The cryptocurrency market, despite its cyclical volatility, is a great gauge of sentiment, as price action on both Bitcoin and Ethereum tend to have an effect on the rest of the market as many other cryptocurrencies, also referred to as ‘altcoins’, are either directly or indirectly linked to them.

The premier cryptocurrency that began it all, Bitcoin, underwent a massive ‘halving’ event which occurs every four years. Essentially, cryptocurrency miners process transactions as well as mining ‘blocks’ which slowly release new Bitcoins to the supply; a ‘halving’ means that the block reward is halved, making the cryptocurrency harder to mine, thus making it a more scarce asset.

This will continue until all 21 million Bitcoins have been released, and since the halving, demand for Bitcoin has remained steady, and sentiment has remained positive, as the cryptocurrency has enjoyed a strong rise in value since the halving on March 11th, 2020. At the time of writing, Bitcoin holds a market cap of $218.81 billion and is priced at $11,857.90.

This year, the Ethereum network began entering into the hotly anticipated 2.0 protocol, an update that should prove transformative for the entire ecosystem it supports. Many cryptocurrencies, decentralised applications (dApps) and decentralised finance (DeFi) platforms are built upon the present Ethereum 1.0 network, which has already proven to be revolutionary across the board.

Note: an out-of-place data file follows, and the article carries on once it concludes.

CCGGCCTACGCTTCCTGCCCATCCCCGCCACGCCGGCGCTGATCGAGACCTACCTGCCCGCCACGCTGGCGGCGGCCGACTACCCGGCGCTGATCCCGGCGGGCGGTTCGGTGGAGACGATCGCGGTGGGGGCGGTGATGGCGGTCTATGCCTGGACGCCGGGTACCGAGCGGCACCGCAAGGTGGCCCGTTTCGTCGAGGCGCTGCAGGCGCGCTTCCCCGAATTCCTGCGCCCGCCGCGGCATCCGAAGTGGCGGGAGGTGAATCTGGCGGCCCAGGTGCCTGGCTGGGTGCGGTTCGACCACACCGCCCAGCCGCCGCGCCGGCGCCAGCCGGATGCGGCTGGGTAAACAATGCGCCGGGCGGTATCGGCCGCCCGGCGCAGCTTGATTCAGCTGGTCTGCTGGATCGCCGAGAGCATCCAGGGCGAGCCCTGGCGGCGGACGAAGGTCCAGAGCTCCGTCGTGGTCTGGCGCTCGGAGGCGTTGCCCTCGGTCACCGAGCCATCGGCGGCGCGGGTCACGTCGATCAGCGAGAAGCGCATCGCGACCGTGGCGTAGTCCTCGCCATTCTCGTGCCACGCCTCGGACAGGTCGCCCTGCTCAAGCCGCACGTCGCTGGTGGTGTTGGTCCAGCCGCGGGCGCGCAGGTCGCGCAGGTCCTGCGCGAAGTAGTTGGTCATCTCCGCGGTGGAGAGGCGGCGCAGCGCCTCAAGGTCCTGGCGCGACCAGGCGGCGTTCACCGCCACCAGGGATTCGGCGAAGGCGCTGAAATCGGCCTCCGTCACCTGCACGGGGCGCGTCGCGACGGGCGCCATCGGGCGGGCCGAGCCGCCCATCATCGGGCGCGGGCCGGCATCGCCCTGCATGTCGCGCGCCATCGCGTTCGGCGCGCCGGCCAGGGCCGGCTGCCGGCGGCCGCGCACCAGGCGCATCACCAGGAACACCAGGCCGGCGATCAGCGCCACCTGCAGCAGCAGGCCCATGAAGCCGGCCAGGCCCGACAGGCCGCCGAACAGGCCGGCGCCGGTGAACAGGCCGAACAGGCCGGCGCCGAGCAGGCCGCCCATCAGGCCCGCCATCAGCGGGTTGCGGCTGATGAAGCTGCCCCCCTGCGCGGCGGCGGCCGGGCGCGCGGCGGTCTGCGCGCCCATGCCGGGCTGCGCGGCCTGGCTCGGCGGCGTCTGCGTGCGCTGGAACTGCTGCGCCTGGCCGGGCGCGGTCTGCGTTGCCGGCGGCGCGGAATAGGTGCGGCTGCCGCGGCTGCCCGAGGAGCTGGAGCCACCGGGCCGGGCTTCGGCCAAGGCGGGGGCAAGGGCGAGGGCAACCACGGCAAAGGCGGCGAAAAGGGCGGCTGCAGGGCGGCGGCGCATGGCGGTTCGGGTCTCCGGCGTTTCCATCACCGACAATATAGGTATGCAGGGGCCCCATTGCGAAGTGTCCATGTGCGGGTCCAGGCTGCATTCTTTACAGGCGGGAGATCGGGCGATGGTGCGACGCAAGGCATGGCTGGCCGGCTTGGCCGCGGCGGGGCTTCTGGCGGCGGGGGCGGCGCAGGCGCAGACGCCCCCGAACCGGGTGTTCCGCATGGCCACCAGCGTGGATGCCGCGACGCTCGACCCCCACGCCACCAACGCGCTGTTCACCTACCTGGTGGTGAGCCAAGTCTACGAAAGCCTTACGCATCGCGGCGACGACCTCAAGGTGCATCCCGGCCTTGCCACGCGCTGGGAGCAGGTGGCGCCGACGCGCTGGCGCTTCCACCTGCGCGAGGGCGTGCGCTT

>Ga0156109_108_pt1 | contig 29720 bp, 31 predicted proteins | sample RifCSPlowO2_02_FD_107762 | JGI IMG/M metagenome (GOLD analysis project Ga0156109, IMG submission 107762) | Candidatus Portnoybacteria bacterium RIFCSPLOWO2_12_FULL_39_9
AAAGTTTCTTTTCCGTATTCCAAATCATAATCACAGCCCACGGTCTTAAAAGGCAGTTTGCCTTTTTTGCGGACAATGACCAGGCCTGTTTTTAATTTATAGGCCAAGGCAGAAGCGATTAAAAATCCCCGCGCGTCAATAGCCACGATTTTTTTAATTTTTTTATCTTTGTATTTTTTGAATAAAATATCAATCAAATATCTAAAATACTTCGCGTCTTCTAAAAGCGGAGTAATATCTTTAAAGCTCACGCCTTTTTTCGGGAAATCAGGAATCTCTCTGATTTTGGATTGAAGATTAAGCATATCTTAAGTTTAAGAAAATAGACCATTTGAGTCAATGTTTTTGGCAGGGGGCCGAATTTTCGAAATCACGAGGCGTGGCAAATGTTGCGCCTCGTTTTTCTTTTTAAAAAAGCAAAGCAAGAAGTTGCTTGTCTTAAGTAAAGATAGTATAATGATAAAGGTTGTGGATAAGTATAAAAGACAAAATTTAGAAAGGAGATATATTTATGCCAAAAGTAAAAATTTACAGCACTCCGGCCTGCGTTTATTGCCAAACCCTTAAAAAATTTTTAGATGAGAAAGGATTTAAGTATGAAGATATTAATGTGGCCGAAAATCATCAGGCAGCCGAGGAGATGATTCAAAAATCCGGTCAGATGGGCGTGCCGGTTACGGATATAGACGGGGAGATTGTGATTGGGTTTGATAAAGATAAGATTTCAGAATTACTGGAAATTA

Ethereum’s market cap is also steadily increasing as anticipation and support grows with the advent of the 2.0 testnet launch; at the time of writing Ethereum has a market cap of $44.73 billion and is valued at $399.08.

A vital part of the cryptocurrency market are miners, who as mentioned earlier, are the facilitators of all transactions and token generation that takes place on the aforementioned cryptocurrency’s blockchains. Though not limited to the above cryptocurrencies, companies such as Cudo, Bitmain and others are vying for a slice of the lucrative market that is expected to grow by $2.8 billion over the course of the next few years. As the use-cases for crypto and blockchain products increases, which they inevitably will, mining software and hardware firms will also be in demand.


Block to the Future

Blockchain technologies aren’t necessarily here to ‘replace’ other technologies but instead are here to bolster them further. Blockchain can be paired with artificial intelligence (AI), the internet of things (IoT), distributed computing, electronic voting systems, and even the world wide web. Evidently, blockchain is no longer viewed as a fad, a passing phase, it’s being embraced all over the world, which is thanks to its universally applicable nature.

Despite 2020 being one fo stifled progress for many industries, blockchain is ploughing ahead, and if anything, will be finding itself leveraged across the world as governments and industries alike begin to acknowledge the value of decentralisation, alternative finance solutions, and the wealth of services and products that are now possible thanks to blockchain.